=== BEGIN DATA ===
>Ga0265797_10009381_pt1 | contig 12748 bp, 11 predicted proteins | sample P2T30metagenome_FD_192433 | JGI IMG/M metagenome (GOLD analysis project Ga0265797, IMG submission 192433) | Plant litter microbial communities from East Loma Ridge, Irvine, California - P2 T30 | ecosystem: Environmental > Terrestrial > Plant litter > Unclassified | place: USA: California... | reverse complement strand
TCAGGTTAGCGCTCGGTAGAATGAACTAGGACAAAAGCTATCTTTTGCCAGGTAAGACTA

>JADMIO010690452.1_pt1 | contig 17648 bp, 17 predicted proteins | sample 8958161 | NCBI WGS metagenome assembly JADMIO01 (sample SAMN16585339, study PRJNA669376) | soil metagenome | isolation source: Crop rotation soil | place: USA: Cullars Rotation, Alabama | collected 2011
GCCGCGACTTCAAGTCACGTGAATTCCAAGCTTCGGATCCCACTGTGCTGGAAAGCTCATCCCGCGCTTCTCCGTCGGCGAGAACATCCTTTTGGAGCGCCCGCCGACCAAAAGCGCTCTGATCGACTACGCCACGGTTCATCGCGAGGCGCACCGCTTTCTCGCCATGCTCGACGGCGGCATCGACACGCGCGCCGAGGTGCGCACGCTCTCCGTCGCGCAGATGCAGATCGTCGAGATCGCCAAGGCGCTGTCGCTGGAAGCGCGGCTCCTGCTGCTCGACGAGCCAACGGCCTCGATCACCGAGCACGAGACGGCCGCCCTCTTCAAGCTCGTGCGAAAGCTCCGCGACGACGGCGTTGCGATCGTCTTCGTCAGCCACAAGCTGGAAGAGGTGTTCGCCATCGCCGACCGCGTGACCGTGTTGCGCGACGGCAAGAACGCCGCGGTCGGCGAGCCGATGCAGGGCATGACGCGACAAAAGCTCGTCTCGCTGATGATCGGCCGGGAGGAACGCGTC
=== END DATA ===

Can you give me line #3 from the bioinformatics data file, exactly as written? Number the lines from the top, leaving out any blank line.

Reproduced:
>JADMIO010690452.1_pt1 | contig 17648 bp, 17 predicted proteins | sample 8958161 | NCBI WGS metagenome assembly JADMIO01 (sample SAMN16585339, study PRJNA669376) | soil metagenome | isolation source: Crop rotation soil | place: USA: Cullars Rotation, Alabama | collected 2011